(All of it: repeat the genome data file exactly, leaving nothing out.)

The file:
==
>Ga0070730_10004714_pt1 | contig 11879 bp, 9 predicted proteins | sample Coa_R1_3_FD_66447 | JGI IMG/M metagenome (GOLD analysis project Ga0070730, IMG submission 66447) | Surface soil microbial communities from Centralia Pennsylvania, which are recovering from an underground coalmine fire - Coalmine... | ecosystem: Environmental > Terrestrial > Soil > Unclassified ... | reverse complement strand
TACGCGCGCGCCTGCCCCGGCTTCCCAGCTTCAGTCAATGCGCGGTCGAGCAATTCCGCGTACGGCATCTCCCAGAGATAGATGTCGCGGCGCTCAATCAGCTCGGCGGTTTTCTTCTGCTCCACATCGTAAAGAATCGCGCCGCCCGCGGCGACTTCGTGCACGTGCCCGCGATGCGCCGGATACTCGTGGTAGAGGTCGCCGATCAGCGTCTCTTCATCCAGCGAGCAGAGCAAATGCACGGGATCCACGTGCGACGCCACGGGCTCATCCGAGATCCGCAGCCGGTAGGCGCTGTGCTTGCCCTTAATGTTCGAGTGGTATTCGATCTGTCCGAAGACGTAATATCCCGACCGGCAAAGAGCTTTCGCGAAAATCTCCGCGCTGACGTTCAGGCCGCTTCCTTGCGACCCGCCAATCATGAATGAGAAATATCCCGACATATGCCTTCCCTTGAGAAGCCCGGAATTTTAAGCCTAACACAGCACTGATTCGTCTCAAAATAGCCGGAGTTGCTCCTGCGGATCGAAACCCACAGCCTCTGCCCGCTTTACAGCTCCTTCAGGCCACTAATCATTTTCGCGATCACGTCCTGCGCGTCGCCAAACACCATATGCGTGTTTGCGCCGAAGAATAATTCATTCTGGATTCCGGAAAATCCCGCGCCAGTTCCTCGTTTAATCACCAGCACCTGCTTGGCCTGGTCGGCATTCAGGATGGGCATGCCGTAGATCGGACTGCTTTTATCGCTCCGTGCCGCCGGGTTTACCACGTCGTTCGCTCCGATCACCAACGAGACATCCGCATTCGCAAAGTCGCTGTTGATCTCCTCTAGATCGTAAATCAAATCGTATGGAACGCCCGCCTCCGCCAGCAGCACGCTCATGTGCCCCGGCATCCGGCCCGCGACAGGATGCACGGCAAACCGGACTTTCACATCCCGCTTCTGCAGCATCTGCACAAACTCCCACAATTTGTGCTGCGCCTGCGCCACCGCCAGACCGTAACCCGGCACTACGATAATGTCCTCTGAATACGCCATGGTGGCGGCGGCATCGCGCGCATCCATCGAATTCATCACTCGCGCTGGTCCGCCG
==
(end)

>Ga0070730_10004714_pt1 | contig 11879 bp, 9 predicted proteins | sample Coa_R1_3_FD_66447 | JGI IMG/M metagenome (GOLD analysis project Ga0070730, IMG submission 66447) | Surface soil microbial communities from Centralia Pennsylvania, which are recovering from an underground coalmine fire - Coalmine... | ecosystem: Environmental > Terrestrial > Soil > Unclassified ... | reverse complement strand
TACGCGCGCGCCTGCCCCGGCTTCCCAGCTTCAGTCAATGCGCGGTCGAGCAATTCCGCGTACGGCATCTCCCAGAGATAGATGTCGCGGCGCTCAATCAGCTCGGCGGTTTTCTTCTGCTCCACATCGTAAAGAATCGCGCCGCCCGCGGCGACTTCGTGCACGTGCCCGCGATGCGCCGGATACTCGTGGTAGAGGTCGCCGATCAGCGTCTCTTCATCCAGCGAGCAGAGCAAATGCACGGGATCCACGTGCGACGCCACGGGCTCATCCGAGATCCGCAGCCGGTAGGCGCTGTGCTTGCCCTTAATGTTCGAGTGGTATTCGATCTGTCCGAAGACGTAATATCCCGACCGGCAAAGAGCTTTCGCGAAAATCTCCGCGCTGACGTTCAGGCCGCTTCCTTGCGACCCGCCAATCATGAATGAGAAATATCCCGACATATGCCTTCCCTTGAGAAGCCCGGAATTTTAAGCCTAACACAGCACTGATTCGTCTCAAAATAGCCGGAGTTGCTCCTGCGGATCGAAACCCACAGCCTCTGCCCGCTTTACAGCTCCTTCAGGCCACTAATCATTTTCGCGATCACGTCCTGCGCGTCGCCAAACACCATATGCGTGTTTGCGCCGAAGAATAATTCATTCTGGATTCCGGAAAATCCCGCGCCAGTTCCTCGTTTAATCACCAGCACCTGCTTGGCCTGGTCGGCATTCAGGATGGGCATGCCGTAGATCGGACTGCTTTTATCGCTCCGTGCCGCCGGGTTTACCACGTCGTTCGCTCCGATCACCAACGAGACATCCGCATTCGCAAAGTCGCTGTTGATCTCCTCTAGATCGTAAATCAAATCGTATGGAACGCCCGCCTCCGCCAGCAGCACGCTCATGTGCCCCGGCATCCGGCCCGCGACAGGATGCACGGCAAACCGGACTTTCACATCCCGCTTCTGCAGCATCTGCACAAACTCCCACAATTTGTGCTGCGCCTGCGCCACCGCCAGACCGTAACCCGGCACTACGATAATGTCCTCTGAATACGCCATGGTGGCGGCGGCATCGCGCGCATCCATCGAATTCATCACTCGCGCTGGTCCGCCG